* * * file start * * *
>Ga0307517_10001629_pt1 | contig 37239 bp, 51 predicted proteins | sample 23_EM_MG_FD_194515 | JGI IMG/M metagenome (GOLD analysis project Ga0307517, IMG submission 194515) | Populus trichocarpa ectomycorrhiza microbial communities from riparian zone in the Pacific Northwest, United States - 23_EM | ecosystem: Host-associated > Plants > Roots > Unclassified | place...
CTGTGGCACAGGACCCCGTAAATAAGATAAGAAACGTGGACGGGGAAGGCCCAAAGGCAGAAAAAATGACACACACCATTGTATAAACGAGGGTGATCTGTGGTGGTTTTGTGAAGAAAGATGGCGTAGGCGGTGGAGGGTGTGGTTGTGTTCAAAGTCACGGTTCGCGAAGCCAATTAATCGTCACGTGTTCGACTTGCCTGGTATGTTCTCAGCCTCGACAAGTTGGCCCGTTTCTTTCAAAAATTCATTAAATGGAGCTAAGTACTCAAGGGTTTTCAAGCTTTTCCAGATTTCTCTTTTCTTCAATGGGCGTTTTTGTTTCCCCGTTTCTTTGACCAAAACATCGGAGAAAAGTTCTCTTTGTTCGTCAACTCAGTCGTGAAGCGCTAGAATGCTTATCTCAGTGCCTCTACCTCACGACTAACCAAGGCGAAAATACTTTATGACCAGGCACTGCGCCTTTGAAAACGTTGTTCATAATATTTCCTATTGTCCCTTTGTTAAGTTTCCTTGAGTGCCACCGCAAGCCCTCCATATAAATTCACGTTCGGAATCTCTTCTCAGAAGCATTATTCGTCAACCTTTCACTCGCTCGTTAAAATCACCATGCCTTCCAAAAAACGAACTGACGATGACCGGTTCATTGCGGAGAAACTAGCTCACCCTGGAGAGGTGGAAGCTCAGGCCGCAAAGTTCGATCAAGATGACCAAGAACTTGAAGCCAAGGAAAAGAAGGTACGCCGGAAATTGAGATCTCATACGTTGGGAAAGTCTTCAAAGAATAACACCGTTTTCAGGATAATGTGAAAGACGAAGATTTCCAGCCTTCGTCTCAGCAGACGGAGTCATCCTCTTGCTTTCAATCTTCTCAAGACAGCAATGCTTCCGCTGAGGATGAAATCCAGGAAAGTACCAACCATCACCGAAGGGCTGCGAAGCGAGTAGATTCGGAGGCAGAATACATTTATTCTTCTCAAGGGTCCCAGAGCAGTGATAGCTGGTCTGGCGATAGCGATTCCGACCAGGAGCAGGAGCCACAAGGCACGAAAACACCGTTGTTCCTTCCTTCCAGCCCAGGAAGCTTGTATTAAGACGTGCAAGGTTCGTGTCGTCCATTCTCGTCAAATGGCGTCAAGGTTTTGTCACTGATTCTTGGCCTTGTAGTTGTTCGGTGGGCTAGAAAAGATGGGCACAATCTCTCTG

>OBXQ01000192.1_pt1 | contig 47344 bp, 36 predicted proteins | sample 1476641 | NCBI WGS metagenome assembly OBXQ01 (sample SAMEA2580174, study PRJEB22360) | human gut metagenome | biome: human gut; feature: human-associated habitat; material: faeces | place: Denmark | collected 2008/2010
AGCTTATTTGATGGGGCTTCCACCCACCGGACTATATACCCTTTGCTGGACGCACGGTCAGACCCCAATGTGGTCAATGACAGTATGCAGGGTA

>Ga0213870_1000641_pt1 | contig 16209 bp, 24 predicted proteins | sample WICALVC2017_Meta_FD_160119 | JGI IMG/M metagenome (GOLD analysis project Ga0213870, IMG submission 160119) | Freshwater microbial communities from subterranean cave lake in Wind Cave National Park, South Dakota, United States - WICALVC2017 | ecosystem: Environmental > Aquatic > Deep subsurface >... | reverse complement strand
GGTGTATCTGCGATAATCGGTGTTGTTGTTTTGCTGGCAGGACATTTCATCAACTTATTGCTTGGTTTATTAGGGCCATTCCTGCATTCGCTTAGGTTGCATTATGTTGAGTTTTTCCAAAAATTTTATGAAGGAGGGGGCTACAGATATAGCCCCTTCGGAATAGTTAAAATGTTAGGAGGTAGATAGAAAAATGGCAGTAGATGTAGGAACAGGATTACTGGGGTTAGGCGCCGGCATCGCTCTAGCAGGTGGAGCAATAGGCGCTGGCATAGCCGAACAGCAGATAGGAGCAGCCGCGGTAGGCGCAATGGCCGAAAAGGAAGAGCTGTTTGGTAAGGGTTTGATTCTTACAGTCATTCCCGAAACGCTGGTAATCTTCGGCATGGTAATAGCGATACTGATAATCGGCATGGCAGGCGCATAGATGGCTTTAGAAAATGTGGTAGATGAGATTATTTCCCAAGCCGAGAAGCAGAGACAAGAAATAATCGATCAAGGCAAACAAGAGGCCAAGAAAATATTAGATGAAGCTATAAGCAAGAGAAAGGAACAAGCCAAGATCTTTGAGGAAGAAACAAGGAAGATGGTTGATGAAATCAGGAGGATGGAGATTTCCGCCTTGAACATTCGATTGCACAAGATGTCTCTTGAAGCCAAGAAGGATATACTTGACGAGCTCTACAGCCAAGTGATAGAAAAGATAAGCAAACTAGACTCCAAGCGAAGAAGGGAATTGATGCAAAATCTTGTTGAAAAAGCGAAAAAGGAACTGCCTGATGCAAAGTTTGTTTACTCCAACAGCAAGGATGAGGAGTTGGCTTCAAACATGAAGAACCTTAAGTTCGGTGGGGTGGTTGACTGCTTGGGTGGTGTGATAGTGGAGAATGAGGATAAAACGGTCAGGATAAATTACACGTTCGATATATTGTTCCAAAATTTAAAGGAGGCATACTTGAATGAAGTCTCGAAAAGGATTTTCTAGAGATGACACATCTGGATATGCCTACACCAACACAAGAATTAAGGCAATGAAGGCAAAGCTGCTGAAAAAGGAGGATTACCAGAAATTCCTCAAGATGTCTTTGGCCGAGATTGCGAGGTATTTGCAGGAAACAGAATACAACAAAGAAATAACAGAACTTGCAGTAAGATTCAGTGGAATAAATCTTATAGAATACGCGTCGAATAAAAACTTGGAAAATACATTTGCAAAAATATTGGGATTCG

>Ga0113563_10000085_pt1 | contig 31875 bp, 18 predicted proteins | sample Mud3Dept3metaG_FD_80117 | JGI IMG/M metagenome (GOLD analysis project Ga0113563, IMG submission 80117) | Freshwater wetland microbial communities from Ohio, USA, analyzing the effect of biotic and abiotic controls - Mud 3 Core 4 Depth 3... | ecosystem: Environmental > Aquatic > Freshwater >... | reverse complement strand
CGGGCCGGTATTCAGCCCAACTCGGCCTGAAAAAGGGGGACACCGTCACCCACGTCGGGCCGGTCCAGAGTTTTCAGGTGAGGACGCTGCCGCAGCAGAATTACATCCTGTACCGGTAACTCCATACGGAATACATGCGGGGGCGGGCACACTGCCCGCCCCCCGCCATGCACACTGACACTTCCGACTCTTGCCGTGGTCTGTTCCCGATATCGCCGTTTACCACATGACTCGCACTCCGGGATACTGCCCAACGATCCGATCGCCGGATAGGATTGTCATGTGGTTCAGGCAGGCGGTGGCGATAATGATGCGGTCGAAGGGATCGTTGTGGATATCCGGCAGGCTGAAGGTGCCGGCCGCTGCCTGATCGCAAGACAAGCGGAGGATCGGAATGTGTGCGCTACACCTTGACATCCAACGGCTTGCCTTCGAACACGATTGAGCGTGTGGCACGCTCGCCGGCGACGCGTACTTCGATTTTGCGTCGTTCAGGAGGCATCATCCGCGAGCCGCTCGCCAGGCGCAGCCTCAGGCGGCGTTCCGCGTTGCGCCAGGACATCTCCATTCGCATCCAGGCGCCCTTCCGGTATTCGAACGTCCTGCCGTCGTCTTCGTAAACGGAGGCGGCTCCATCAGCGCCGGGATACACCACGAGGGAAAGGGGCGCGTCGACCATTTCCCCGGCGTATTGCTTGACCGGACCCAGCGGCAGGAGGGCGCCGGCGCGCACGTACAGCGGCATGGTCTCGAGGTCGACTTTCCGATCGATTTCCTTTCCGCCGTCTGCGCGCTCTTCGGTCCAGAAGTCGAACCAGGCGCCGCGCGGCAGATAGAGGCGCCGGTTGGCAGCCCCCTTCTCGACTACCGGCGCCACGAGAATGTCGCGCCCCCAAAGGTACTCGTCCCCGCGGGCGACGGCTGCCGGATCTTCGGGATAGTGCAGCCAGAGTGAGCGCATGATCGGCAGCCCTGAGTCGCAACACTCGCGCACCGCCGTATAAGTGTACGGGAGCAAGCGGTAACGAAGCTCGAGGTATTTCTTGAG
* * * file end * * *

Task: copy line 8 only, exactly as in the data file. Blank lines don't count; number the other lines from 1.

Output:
CGGGCCGGTATTCAGCCCAACTCGGCCTGAAAAAGGGGGACACCGTCACCCACGTCGGGCCGGTCCAGAGTTTTCAGGTGAGGACGCTGCCGCAGCAGAATTACATCCTGTACCGGTAACTCCATACGGAATACATGCGGGGGCGGGCACACTGCCCGCCCCCCGCCATGCACACTGACACTTCCGACTCTTGCCGTGGTCTGTTCCCGATATCGCCGTTTACCACATGACTCGCACTCCGGGATACTGCCCAACGATCCGATCGCCGGATAGGATTGTCATGTGGTTCAGGCAGGCGGTGGCGATAATGATGCGGTCGAAGGGATCGTTGTGGATATCCGGCAGGCTGAAGGTGCCGGCCGCTGCCTGATCGCAAGACAAGCGGAGGATCGGAATGTGTGCGCTACACCTTGACATCCAACGGCTTGCCTTCGAACACGATTGAGCGTGTGGCACGCTCGCCGGCGACGCGTACTTCGATTTTGCGTCGTTCAGGAGGCATCATCCGCGAGCCGCTCGCCAGGCGCAGCCTCAGGCGGCGTTCCGCGTTGCGCCAGGACATCTCCATTCGCATCCAGGCGCCCTTCCGGTATTCGAACGTCCTGCCGTCGTCTTCGTAAACGGAGGCGGCTCCATCAGCGCCGGGATACACCACGAGGGAAAGGGGCGCGTCGACCATTTCCCCGGCGTATTGCTTGACCGGACCCAGCGGCAGGAGGGCGCCGGCGCGCACGTACAGCGGCATGGTCTCGAGGTCGACTTTCCGATCGATTTCCTTTCCGCCGTCTGCGCGCTCTTCGGTCCAGAAGTCGAACCAGGCGCCGCGCGGCAGATAGAGGCGCCGGTTGGCAGCCCCCTTCTCGACTACCGGCGCCACGAGAATGTCGCGCCCCCAAAGGTACTCGTCCCCGCGGGCGACGGCTGCCGGATCTTCGGGATAGTGCAGCCAGAGTGAGCGCATGATCGGCAGCCCTGAGTCGCAACACTCGCGCACCGCCGTATAAGTGTACGGGAGCAAGCGGTAACGAAGCTCGAGGTATTTCTTGAG